Lord Wedderburn of Charlton

My Lords, although I believe that Amendment No. 10 is better than Amendment No. 9, I should not dream of moving it in view of the extraordinary circumstances of having secured two concessions from the Government on Amendments Nos. 7 and 8.

On Question, amendment agreed to.

[Amendment No. 10 not moved.]

Lord Wedderburn of Charlton moved Amendment No. 11: Page 22, line 30, leave out ("neither") and insert ("not").

The noble Lord said: My Lords, this amendment is almost consequential but I suspect not quite consequential enough for the Minister to approve of it. Nevertheless I move it in order to secure an explanation. We have now clarified the fact as far as we can, within this rather unusual structure of the clause, that a multi-employer bargaining unit is possible and that what we are concerned with is seeking the common factor among the employees in the bargaining unit. That is, are they of the same occupational description? Do they have similar terms and conditions of employment under a collective agreement?

Then we come in Clause 17(1B)(b)(iii) to a cut-off point. We quite understand that the Government's logic demands a cut-off point in sub-paragraph (iii). If I can put it in this way, attempting merely to be descriptive, this is the sub-paragraph which says that you must not select among the employees with that common factor in a particular employment. The provision says that there must not be a factor that that member has in common with any of the other individuals when he is not allowed to vote. But it then goes on, we think, to repeat itself, that there must not also be a factor that individuals employed by that employer have in common as a consequence of having the same place of work. It seems to us that the repetition of the cut-off by reference to "same place of work" only makes the paragraph difficult to understand for those who are going to have to operate it in industry.

If there is no common factor, some can be given a vote and others not. If there is a common factor, there will be a common factor and you must not have selective balloting. But the mere fact that people have the same place of work when all the other requirements of the exemption paragraph have been satisfied seems to us to be rather a strange, possibly repetitive and in any case rather undesirable element which will cause great confusion in attempts to apply it on the ground in industry. I am speaking also to Amendment No. 12 because that goes with it. I move Amendment No. 11.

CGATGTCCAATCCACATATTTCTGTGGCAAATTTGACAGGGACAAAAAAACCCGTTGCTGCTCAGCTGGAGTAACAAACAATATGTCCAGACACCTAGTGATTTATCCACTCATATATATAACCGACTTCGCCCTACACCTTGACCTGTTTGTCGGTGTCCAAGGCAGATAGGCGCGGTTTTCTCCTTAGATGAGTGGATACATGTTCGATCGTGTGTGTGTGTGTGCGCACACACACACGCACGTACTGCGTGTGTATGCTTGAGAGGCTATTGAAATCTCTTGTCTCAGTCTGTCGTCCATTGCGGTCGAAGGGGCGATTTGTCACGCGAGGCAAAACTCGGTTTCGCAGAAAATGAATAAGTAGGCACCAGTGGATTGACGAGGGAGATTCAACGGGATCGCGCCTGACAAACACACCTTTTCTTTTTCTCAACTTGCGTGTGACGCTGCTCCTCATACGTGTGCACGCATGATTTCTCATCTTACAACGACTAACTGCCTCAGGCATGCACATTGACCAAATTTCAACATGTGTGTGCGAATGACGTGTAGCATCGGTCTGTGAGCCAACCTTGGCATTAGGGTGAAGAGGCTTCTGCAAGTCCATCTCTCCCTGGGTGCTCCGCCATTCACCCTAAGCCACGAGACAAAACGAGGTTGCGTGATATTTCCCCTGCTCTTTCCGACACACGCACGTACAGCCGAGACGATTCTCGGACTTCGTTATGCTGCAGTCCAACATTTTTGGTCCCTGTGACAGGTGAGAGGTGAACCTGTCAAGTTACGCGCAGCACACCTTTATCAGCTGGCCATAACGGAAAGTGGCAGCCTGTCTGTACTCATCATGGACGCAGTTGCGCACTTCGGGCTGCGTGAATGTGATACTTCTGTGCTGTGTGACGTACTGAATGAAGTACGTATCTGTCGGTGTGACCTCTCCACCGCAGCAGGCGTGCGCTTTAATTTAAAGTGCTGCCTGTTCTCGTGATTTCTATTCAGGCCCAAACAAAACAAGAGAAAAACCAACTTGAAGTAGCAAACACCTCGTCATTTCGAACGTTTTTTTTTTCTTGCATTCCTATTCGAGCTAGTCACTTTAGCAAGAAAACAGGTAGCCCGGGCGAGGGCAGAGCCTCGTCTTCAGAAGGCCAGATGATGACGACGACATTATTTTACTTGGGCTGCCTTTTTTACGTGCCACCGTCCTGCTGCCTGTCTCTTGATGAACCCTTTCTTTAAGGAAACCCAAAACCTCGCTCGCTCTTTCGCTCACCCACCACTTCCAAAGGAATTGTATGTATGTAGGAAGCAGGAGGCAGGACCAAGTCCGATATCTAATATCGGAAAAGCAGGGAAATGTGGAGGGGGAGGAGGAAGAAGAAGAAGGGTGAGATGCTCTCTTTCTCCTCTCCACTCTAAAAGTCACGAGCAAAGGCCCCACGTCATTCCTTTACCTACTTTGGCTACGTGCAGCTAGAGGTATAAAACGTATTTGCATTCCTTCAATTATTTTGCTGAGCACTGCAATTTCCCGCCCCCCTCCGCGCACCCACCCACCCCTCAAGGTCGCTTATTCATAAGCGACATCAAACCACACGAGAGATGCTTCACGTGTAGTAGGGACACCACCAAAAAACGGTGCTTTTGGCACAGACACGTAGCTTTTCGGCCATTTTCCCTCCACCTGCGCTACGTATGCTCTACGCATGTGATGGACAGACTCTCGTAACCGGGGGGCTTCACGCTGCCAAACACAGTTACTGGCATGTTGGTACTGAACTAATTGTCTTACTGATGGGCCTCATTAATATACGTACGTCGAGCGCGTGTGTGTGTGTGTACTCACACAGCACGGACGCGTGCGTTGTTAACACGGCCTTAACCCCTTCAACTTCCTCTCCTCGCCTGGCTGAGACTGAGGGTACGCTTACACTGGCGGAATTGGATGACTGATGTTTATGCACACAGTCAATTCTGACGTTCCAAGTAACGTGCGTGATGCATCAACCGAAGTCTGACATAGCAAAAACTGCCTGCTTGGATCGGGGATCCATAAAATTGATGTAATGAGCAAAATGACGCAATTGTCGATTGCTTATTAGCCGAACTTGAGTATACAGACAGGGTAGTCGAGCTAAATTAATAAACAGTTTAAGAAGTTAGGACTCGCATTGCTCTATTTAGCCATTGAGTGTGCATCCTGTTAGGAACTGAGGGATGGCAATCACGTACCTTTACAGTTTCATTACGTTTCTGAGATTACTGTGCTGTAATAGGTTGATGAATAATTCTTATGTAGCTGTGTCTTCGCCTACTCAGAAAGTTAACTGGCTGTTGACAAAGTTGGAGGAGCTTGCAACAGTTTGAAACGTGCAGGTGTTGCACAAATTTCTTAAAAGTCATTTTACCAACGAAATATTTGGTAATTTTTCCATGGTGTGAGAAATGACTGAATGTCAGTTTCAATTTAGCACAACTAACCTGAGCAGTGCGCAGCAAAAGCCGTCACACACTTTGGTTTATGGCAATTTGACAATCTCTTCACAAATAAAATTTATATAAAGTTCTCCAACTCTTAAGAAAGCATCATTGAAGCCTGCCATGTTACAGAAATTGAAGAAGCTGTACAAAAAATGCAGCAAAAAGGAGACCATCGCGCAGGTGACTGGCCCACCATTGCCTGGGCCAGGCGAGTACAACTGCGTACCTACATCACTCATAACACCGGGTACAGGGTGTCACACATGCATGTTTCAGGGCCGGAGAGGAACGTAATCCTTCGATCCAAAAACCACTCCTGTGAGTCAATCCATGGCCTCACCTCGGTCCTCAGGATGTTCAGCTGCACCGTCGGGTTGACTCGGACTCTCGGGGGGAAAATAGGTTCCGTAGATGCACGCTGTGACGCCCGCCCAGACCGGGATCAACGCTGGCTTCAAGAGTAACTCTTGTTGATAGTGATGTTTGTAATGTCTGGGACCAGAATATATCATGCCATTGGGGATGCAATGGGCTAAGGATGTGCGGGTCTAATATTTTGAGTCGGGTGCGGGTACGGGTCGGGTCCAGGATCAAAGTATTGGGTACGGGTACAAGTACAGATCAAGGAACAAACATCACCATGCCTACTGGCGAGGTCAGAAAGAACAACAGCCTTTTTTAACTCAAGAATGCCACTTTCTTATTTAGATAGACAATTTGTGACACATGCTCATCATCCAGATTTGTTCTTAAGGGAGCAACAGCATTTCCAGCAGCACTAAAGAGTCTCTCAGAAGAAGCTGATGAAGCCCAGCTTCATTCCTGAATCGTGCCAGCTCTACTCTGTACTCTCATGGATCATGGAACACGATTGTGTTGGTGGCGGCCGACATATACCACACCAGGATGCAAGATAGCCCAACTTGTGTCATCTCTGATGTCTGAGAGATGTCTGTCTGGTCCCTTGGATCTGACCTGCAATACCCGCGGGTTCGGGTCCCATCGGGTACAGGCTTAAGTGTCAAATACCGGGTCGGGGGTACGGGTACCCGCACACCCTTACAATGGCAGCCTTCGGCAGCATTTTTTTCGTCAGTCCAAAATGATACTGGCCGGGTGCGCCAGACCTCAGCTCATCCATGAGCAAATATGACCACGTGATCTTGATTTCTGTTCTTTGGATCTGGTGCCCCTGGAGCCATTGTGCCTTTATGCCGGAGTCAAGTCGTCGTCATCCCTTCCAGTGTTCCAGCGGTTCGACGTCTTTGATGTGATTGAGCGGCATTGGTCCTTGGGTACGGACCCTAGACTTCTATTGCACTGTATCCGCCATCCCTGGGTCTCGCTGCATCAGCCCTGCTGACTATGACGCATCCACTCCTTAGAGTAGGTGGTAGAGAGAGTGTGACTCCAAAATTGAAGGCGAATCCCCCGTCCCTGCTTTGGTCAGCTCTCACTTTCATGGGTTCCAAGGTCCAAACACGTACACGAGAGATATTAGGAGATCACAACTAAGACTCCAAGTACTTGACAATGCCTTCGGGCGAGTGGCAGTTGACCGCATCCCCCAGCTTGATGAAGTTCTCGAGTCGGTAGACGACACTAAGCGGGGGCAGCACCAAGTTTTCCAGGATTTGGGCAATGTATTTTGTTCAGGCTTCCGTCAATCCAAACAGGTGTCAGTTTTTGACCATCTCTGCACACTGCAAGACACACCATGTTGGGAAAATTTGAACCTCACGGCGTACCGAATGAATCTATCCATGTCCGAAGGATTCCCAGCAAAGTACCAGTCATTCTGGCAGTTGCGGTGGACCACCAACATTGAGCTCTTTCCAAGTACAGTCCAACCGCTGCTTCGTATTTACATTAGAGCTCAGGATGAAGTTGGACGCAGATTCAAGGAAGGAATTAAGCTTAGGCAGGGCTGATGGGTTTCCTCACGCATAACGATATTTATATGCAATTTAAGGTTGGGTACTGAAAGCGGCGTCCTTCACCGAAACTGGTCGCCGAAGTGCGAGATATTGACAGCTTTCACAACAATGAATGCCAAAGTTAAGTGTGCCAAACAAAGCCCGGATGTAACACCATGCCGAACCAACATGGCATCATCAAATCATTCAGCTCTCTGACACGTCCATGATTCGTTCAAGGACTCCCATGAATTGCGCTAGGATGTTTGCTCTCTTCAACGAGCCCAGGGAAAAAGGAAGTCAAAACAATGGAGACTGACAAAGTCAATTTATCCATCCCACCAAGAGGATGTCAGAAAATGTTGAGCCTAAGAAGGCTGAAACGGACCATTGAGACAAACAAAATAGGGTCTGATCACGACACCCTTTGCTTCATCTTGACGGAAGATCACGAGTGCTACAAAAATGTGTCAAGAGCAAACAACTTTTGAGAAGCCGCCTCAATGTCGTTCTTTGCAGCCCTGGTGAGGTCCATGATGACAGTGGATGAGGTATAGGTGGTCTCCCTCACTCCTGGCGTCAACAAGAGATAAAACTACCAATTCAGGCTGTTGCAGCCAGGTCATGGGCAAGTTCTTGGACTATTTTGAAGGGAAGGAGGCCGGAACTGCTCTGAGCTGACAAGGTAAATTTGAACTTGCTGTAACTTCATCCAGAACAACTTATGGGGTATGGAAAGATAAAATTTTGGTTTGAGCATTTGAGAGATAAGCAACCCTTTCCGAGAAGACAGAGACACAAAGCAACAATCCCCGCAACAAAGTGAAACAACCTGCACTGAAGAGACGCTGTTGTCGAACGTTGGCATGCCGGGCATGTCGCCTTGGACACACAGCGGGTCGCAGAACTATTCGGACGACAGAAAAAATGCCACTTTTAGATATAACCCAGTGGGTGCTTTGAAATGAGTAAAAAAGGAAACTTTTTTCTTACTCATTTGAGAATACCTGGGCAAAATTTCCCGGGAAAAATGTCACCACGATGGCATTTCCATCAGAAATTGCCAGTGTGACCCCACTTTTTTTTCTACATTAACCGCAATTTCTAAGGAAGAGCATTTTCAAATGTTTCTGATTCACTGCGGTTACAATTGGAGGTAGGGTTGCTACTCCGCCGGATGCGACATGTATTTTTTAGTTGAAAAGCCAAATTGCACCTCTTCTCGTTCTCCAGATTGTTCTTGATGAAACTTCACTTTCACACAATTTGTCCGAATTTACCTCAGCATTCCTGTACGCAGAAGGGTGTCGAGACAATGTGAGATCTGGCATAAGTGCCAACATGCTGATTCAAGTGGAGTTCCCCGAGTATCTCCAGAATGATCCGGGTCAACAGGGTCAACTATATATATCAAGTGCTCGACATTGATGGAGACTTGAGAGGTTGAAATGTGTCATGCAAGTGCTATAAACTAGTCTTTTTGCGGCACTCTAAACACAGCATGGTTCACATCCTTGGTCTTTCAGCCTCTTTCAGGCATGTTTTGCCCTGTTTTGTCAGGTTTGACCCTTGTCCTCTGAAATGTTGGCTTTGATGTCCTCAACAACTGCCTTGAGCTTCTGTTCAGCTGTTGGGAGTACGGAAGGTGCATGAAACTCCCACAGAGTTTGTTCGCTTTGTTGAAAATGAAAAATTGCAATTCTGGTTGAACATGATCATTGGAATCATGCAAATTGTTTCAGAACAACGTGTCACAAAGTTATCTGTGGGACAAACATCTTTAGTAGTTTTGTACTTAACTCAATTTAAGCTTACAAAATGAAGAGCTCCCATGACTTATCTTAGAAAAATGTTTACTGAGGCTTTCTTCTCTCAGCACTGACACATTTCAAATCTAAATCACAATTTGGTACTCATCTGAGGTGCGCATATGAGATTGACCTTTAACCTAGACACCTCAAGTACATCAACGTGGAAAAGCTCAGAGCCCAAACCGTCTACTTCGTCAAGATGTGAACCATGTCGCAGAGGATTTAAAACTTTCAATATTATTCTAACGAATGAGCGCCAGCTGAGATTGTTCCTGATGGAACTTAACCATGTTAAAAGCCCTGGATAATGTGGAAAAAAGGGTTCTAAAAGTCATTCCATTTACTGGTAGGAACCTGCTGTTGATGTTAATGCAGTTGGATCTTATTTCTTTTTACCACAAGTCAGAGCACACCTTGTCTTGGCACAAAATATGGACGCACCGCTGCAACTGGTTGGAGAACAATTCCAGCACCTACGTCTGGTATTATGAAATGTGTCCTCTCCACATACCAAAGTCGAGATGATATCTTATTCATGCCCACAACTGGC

Lord Trefgarne

My Lords, I rise to reply on Amendment No. 11 and to speak at the same time to Amendment No. 12, as did the noble Lord. These amendments would defeat the basic intention of the clause, which is to prevent unions from aggregating ballot results at selected workplaces. The clause allows a union to hold a single aggregated ballot of members at different workplaces where each member in the balloting constituency has a factor in common with some or all of the other members in the constituency.

If the amendment were accepted, a union could combine the votes at two or more workplaces solely on the ground that the members at each of those workplaces had in common the fact that they worked at the same place. The amendment is therefore inconsistent with the objectives of the clause and I hope that it will be not be pressed. We talked about this issue at earlier stages of the Bill, particularly in the context of regional bargaining, but that was not an issue which the noble Lord raised on this occasion. I shall therefore not trouble your Lordships with it further now.

Lord Wedderburn of Charlton

My Lords, I do not agree with that argument, but I think it would be wrong for me to press the amendment or even to speak to it further on Third Reading.

However, I must place on record that when we see Hansard I believe we shall find that the noble Lord said that the Government were trying to avoid the union using workers having the same place of work as a common factor to link them in one bargaining unit when they had different workplaces. I suspect that if this is so we shall see the illogicality of the final three lines of the sub-paragraph. However, I think it is too late. We have done a little; we have clarified the previous paragraphs and perhaps that is as far as we could expect to go. I beg leave to withdraw the amendment.

Amendment, by leave, withdrawn.

[Amendment No. 12 not moved.]

Clause 25 [Functions of the Secretary of State and of the Commission]:

Lord McCarthy moved Amendment No. 13: Page 30, line 20, at end insert— ("( ) Nothing in this section shall affect the duties of the Commission under Section 1(5) of the Employment and Training Act 1973.").